September is Wyoming’s Archaeology Awareness Month. In honor of this month, the Shoshone National Forest, Meeteetse Museums, and National Bighorn Sheep Center are working together to map trees with bighorn sheep skulls in them.
Mature ram skulls placed were placed in trees throughout this area by the Tukudika, or Sheep Eaters, as a shamanistic activity. The Tukudika are a band of Shoshone named after their primary food source, the bighorn sheep. Not only were the trees important to the Tukudika, but other neighboring tribes would leave offerings as they passed through the area.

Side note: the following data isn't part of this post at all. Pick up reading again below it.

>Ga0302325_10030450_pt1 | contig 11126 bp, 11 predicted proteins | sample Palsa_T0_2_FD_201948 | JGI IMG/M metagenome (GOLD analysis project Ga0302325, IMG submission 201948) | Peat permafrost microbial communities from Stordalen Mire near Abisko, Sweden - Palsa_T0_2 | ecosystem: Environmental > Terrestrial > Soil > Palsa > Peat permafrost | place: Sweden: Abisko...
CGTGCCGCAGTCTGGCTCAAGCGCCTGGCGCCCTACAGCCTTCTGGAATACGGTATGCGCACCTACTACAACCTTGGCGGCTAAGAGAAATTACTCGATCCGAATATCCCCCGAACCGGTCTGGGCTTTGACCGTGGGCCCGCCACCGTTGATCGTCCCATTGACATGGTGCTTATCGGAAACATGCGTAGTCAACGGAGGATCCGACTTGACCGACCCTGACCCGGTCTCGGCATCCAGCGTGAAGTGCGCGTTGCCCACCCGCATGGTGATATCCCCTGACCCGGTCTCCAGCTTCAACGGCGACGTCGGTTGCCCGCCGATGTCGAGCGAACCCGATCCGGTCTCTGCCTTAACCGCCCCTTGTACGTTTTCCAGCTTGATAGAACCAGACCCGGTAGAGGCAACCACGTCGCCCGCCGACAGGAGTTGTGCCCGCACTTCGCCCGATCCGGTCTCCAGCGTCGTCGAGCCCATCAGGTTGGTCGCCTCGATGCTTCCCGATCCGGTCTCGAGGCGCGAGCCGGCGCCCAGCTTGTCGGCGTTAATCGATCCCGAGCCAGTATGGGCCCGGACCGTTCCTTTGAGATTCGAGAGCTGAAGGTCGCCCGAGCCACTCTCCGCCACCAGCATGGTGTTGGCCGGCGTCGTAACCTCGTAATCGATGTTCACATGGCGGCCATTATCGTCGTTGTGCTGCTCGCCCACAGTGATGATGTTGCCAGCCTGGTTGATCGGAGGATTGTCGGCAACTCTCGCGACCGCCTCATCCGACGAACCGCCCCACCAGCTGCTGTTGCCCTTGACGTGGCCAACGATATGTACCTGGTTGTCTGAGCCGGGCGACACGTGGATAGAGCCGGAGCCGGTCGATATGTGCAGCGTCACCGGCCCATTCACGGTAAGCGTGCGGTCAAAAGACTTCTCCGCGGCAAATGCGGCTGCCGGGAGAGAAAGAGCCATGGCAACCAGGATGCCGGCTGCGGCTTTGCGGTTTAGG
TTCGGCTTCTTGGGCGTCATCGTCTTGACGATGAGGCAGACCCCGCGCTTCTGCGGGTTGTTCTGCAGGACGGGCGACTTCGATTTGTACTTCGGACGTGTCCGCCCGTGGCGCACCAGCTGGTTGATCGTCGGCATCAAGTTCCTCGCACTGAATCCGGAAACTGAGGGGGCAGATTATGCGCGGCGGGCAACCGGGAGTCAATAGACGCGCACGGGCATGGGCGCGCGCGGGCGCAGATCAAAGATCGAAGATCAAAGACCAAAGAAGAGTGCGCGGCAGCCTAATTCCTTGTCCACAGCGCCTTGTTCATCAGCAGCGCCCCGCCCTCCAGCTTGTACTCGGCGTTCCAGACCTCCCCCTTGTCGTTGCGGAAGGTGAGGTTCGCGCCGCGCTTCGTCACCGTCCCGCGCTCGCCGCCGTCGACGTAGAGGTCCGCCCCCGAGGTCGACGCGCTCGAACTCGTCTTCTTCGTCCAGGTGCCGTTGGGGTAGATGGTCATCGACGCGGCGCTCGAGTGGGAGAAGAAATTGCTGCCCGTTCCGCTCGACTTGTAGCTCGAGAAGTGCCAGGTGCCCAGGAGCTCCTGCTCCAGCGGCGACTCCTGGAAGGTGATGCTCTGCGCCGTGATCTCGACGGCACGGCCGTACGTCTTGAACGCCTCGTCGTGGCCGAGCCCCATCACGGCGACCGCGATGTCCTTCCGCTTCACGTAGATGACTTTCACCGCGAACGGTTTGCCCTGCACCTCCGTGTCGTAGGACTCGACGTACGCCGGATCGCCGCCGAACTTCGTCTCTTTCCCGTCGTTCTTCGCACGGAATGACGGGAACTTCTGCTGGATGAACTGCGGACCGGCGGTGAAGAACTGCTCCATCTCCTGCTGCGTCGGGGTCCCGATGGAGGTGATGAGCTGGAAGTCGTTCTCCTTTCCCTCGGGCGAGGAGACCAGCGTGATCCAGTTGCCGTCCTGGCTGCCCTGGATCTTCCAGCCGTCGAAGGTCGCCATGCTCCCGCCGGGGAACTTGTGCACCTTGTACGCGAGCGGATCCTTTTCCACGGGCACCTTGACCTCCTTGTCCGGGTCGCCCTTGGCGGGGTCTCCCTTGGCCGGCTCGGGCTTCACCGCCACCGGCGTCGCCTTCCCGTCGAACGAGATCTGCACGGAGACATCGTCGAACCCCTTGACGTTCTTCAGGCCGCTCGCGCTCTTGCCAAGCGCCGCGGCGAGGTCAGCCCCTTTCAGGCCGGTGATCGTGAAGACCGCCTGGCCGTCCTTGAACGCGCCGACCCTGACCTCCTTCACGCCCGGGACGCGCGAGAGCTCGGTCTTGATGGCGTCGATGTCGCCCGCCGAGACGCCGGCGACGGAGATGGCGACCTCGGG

In addition to the trees’ great age and natural decay, the increasing intensity of forest fires threatens these culturally important places. The Little Venus Forest Fire of 2006 in the Greybull River Valley burned at least one such tree.
In addition to their display at the Meeteetse Museums, maps can be found at the Cody Library, Meeteetse Library, Sunlight Sports in Cody, Sylvan Sports in Red Lodge, Hot Springs County Library in Thermopolis, National Bighorn Sheep Center in Dubois, Pioneer Museum in Lander, and Wild Iris in Lander. Maps will be at each location for a full month. Maps will also be at the Archaeology Fair on September 25, 2021 at the Wyoming State Territorial Prison in Laramie, Wyoming.